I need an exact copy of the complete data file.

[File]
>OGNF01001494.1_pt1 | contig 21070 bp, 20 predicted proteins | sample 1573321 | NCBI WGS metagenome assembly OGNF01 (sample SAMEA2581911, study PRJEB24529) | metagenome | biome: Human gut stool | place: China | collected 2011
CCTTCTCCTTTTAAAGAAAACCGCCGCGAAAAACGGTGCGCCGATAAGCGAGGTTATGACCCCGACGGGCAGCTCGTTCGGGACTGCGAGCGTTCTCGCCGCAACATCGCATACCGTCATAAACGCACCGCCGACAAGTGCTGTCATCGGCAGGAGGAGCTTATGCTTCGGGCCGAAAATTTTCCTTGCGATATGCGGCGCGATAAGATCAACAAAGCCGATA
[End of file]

>OGNF01001494.1_pt1 | contig 21070 bp, 20 predicted proteins | sample 1573321 | NCBI WGS metagenome assembly OGNF01 (sample SAMEA2581911, study PRJEB24529) | metagenome | biome: Human gut stool | place: China | collected 2011
CCTTCTCCTTTTAAAGAAAACCGCCGCGAAAAACGGTGCGCCGATAAGCGAGGTTATGACCCCGACGGGCAGCTCGTTCGGGACTGCGAGCGTTCTCGCCGCAACATCGCATACCGTCATAAACGCACCGCCGACAAGTGCTGTCATCGGCAGGAGGAGCTTATGCTTCGGGCCGAAAATTTTCCTTGCGATATGCGGCGCGATAAGATCAACAAAGCCGATA